Factors to be Considered While Formulating Leave Policy

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Leave Policy

Your employees are your greatest treasure. They dedicate a massive amount of their day to your organization and contribute to your success. However, sometimes, they might need a day off for personal or medical reasons. Deducting their salary for leave or maybe two is unjust on the employer’s part because the employee works hard to help the organization achieve its goal. However, being too lenient with the employee leaves may result in them abusing the leave policies. Let’s talk about the factors to be considered while formulating leave policy to ensure employee efficiency and maintain their regularity.

Keep the following factors in consideration while making leave policy

Making a leave policy is not an easy task. The policy should benefit the employee by giving him a limited amount of paid leave while the organization benefits from employee loyalty, reduced turnover, employee productivity, and reduced absenteeism. Here are the things to be kept in mind while making a leave policy.

1. Lawful compliance

While making the provisions for the leave policy for your organization, it must be kept in mind that all the laws and regulations about the same are being followed. You must make sure that you are not violating any legislation.

For example, according to The Factories Act, all workers who have lent their skills to the organization for at least 240 days in a year must be provided earned leave for at least 12 business days. The terms for leave differ for adult workers and young workers. An adult worker is qualified for one day of leave for every 20 days of work. However, a worker under the age of 18 qualifies for one leave for every 15 days worked. Therefore, when you formulate the leave policy, you must ensure that the young workers get 20 leaves and the adult workers earn 15 per year. It may get a little handful to keep all the laws in mind while formulating a policy. For this purpose, you can use human resource management software that makes sure that all the rules are complied with.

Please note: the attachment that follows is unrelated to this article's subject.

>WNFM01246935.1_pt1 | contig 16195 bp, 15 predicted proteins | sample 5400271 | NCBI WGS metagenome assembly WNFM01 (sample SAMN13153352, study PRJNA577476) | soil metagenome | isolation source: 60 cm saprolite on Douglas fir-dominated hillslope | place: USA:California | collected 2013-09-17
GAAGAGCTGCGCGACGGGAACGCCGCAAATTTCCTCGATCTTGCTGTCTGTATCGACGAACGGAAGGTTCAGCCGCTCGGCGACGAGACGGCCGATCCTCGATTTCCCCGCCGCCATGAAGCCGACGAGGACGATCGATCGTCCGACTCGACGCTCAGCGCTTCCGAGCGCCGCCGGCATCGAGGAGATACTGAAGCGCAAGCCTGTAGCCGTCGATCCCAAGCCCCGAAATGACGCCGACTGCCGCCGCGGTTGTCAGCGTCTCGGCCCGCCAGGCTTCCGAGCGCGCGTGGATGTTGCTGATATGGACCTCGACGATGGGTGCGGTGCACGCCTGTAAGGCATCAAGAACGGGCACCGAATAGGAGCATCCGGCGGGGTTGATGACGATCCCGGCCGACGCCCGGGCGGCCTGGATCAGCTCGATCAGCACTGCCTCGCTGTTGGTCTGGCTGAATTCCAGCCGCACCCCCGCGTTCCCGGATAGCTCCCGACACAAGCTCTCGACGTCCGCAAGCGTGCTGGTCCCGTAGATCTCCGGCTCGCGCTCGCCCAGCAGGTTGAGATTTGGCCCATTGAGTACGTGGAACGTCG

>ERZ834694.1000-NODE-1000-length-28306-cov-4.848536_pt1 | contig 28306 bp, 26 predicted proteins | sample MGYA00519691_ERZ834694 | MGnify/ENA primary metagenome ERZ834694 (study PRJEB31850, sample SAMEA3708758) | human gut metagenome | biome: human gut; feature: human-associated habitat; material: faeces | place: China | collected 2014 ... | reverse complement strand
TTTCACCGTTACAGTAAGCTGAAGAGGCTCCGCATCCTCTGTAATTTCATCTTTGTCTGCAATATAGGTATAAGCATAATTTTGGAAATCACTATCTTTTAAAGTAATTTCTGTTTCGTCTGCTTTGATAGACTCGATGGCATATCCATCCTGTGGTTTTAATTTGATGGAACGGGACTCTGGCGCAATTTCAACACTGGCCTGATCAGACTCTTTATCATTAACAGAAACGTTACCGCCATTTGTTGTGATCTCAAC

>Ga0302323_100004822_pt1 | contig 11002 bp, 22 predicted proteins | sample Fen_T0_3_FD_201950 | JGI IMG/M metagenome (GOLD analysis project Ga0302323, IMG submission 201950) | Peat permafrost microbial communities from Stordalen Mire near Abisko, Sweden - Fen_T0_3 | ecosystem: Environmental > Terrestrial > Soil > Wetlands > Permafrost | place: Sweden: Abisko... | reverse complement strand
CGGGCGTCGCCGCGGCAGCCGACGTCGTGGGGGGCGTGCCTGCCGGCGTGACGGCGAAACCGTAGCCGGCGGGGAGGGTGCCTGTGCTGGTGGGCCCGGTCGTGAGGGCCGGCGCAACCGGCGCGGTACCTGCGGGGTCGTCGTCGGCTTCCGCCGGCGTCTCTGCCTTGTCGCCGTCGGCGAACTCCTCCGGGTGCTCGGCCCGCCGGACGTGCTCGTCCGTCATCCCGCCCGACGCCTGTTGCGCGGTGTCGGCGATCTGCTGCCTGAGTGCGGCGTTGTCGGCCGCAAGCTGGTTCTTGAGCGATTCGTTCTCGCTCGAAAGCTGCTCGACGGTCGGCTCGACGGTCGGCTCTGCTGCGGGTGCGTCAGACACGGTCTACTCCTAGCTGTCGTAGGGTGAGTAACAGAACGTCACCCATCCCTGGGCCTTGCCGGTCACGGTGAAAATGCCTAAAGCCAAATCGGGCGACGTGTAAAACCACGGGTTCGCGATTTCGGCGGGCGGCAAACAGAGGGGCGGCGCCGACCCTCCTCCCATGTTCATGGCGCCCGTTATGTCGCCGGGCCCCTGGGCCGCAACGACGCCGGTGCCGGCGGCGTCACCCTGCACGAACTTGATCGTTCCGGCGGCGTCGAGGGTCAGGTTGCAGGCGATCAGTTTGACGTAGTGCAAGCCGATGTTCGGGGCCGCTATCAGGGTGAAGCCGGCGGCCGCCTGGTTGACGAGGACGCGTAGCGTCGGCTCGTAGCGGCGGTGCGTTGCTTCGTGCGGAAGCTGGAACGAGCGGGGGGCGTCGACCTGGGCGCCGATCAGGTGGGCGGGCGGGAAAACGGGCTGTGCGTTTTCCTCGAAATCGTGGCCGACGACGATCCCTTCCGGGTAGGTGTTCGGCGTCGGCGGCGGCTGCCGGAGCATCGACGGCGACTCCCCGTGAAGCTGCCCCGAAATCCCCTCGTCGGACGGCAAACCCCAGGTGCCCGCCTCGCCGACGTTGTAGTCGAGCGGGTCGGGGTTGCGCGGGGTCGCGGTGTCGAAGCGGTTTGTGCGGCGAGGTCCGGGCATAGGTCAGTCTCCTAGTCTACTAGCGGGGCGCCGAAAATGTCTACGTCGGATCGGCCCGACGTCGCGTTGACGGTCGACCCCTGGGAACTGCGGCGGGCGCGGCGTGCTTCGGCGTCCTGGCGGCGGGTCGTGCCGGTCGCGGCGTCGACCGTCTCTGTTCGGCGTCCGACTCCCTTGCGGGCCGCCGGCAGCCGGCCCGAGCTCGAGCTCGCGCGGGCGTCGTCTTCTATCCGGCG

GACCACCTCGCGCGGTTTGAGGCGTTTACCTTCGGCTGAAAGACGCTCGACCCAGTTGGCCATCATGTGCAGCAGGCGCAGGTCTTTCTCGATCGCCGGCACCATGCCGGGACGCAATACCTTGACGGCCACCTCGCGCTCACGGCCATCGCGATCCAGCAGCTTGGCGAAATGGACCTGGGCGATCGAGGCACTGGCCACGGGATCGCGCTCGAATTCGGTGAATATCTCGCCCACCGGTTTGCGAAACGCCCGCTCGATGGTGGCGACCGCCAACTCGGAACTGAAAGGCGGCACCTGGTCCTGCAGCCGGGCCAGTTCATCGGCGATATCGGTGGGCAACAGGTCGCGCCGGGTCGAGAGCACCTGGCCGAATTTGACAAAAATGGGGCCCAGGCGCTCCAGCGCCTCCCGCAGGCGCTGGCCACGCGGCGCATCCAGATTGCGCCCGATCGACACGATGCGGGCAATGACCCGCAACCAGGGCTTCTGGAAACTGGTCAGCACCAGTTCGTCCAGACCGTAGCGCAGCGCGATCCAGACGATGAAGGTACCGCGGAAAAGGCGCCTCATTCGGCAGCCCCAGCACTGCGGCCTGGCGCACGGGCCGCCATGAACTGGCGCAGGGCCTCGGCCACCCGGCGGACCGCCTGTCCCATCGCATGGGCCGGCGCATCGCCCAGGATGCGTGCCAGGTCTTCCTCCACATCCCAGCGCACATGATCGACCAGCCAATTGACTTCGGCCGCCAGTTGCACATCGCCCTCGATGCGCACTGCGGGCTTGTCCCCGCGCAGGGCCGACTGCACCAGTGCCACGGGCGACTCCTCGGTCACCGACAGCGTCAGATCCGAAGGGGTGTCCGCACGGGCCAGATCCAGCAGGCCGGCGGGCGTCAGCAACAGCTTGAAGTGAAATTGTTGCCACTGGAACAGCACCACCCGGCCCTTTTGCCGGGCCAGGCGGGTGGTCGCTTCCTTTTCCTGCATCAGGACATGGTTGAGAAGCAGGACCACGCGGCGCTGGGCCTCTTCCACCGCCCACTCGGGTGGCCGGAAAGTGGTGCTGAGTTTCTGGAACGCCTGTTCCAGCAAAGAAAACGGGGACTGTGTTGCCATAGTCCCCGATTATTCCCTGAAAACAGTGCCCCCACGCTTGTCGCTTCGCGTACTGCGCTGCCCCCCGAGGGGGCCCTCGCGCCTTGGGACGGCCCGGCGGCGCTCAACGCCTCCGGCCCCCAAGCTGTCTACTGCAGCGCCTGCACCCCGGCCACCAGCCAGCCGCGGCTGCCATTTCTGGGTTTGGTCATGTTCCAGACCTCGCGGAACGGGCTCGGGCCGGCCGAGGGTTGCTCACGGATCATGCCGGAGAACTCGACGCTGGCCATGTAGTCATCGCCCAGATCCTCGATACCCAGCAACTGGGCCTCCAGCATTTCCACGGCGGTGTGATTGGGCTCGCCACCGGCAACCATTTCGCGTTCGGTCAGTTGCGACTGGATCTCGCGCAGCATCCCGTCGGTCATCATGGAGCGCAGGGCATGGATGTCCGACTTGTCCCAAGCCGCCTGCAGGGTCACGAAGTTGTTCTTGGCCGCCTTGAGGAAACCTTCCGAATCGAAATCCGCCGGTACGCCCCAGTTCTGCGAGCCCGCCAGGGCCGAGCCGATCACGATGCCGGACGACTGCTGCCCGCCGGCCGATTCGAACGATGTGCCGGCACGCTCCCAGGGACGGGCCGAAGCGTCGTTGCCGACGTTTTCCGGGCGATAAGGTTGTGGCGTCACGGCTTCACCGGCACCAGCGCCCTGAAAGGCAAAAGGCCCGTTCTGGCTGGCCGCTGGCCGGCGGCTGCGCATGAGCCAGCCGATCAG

2. Standard of the industry

The leave expectations vary from industry to industry. What might be considered an unnecessarily long period of leave for one sector might be a completely normal leave period for another.

The organization must make sure it forms its leave policy in accordance with the industrial norms. For example, let’s say your industry provides leave for 20 working days in a year. If you provide leave for less than 20 working days, current and potential employees will prefer the other companies in the industry and migrate towards them. On the other hand, if you provide leave for more than 20 working days, you will attract more employees, but the industry will not be pleased with you, and your industrial relations may suffer.

3. Requirements of the policy